Does the New Delhi government have any other options? It is easy to say that it is washing its hands in this case by not providing the islanders with any facilities or help anymore. But any contact with the Sentinelese would have to be enforced, and perhaps inevitably violently. The tribe does not want us and our civilization – should we compel them to think otherwise? Moreover, would they survive such contact?
Some speculate that a man from the Middle Ages, if teleported to our times, would soon die because of the air difference. For the Sentinelese, being forced to accept our civilization would symbolically be like being teleported across thousands of years. This could be disruptive, if not destructive for them. The elderly couple which had been forcibly taken away by Portman died because of the diseases of our world, to which they were not immune. Most of the tribes of the Andaman and Nicobar archipelago are extinct already. Their population was decimated by the illnesses and encroachments brought by the British colonial era. And it is not only the lack of immunity – though this could have been enough – but the overwhelming technological, social, economic, and mental transformation brought about by being suddenly immersed in the modern civilization.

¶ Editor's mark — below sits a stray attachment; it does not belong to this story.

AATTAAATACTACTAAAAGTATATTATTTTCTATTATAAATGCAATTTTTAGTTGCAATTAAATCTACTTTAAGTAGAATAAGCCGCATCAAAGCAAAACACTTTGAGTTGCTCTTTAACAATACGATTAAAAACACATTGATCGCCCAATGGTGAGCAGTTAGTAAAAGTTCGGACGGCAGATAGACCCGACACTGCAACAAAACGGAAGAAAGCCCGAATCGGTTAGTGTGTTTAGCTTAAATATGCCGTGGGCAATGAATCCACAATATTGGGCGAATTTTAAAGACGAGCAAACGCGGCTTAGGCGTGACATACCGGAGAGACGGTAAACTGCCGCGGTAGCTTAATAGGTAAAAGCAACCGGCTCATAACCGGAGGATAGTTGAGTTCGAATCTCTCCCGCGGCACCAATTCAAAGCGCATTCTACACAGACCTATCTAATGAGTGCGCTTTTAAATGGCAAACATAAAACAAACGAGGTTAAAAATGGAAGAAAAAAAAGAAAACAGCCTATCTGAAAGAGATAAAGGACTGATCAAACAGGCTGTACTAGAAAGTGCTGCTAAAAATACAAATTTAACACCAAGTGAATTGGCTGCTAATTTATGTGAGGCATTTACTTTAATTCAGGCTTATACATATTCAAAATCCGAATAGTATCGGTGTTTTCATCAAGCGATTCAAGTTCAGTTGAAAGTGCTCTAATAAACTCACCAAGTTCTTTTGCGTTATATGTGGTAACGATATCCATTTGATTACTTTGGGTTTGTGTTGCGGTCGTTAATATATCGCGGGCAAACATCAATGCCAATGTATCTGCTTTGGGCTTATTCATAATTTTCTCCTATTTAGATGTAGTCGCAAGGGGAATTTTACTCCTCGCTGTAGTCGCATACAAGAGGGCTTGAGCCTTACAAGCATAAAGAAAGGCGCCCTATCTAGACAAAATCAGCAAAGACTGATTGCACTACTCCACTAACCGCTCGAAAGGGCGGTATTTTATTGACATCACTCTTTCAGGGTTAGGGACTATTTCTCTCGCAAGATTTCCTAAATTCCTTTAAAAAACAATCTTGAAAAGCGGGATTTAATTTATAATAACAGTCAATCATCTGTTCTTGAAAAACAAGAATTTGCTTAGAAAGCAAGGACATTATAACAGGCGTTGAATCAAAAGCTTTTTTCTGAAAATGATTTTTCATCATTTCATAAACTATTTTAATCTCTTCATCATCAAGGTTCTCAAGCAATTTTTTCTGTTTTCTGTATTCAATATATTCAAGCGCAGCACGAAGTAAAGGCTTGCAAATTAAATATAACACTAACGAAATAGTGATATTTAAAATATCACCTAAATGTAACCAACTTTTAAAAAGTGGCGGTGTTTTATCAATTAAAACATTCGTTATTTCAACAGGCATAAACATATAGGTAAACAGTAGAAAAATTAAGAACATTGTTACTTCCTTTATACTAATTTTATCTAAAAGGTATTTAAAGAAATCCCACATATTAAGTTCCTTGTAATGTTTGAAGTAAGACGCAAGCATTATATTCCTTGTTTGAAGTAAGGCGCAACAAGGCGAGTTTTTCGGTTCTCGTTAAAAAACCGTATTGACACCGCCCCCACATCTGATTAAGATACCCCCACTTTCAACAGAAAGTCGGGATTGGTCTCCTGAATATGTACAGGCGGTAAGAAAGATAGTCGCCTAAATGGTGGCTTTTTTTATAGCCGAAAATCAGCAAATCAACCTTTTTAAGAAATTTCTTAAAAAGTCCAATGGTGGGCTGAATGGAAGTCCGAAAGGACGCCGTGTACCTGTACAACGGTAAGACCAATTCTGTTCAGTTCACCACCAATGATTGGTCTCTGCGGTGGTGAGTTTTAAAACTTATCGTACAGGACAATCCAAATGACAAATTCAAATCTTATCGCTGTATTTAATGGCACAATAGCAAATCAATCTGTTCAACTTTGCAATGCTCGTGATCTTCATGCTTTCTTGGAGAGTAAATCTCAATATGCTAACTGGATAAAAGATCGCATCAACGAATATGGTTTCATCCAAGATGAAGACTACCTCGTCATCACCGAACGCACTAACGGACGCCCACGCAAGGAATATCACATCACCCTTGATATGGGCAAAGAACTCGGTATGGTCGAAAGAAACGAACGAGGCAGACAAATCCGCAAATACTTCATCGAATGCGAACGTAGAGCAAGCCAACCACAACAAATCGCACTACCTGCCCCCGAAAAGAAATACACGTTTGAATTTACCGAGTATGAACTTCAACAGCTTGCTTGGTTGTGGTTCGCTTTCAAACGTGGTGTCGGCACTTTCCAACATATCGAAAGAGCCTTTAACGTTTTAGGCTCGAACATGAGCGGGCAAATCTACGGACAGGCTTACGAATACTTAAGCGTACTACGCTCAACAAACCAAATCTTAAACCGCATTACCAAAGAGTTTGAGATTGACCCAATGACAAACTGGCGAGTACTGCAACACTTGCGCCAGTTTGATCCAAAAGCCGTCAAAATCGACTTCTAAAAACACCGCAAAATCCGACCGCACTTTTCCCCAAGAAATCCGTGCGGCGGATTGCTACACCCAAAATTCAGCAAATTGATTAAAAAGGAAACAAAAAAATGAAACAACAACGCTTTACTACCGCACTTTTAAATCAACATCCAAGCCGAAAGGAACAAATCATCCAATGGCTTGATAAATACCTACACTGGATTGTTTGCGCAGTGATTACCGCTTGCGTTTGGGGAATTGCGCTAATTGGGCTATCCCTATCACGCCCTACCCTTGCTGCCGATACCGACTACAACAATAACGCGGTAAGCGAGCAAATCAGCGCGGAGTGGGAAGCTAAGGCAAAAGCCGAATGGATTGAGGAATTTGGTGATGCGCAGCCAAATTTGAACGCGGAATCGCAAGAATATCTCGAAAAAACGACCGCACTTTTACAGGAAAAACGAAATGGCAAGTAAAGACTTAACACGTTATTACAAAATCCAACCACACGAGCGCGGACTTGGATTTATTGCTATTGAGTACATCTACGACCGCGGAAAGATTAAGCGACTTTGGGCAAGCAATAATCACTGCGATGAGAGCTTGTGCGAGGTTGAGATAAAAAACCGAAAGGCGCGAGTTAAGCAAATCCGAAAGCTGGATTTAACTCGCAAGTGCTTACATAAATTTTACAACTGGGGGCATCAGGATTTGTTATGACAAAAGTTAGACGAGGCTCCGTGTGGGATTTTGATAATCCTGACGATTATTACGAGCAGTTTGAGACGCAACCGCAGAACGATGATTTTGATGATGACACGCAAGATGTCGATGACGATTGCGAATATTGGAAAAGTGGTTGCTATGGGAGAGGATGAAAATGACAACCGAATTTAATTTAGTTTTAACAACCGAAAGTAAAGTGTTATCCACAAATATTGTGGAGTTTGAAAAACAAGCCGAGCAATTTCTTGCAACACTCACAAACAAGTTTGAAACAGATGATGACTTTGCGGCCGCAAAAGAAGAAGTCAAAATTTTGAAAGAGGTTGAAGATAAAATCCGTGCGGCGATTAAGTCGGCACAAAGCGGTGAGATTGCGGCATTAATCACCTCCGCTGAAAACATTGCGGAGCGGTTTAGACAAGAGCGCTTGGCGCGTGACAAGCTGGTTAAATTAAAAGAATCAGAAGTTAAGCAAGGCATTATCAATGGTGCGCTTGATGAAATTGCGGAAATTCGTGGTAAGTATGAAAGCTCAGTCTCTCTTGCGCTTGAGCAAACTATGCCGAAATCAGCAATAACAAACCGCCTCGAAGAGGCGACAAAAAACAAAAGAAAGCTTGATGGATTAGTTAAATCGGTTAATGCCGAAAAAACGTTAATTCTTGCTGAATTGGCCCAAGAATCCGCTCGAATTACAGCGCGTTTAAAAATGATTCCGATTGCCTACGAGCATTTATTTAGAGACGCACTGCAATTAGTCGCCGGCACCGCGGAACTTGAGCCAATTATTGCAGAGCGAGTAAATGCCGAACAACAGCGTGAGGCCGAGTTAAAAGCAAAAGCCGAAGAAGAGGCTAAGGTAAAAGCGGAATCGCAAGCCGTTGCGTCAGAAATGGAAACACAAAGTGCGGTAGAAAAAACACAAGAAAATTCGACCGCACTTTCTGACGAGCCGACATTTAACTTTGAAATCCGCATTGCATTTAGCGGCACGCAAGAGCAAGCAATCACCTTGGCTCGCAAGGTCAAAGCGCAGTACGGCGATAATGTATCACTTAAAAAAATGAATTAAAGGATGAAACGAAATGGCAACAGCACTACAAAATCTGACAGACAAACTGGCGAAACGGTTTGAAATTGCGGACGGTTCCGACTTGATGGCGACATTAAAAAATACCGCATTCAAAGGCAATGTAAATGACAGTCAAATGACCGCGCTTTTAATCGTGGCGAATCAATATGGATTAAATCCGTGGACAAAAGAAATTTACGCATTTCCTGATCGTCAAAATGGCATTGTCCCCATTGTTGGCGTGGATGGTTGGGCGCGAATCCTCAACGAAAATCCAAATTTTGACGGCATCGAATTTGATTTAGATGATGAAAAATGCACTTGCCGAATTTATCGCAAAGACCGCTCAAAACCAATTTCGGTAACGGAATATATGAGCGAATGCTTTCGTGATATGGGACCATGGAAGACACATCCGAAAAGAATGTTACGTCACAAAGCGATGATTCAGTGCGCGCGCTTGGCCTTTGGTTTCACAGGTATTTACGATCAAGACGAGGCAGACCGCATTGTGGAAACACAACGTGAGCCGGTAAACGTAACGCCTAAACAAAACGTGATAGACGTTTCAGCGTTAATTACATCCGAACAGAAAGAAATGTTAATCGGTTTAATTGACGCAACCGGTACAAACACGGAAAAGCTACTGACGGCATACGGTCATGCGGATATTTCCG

Concluding that it is better to leave the Sentinelese alone does not mean that it is necessarily a good option. Their population level is only an estimate based on rare observations from a distance. The last time, the number of the Sentinelese was believed to be 15, while it had been claimed to be over a hundred decades ago. Forced contact would have probably killed all or most of the population but perhaps the Sentinelese are dying anyway. If the estimate is true, the tribe is on its way toward either extinction or becoming one big family and thus facing genetic degeneration (which will also mean eventual extinction). There are no easy or moral choices here, and perhaps no good solutions at all.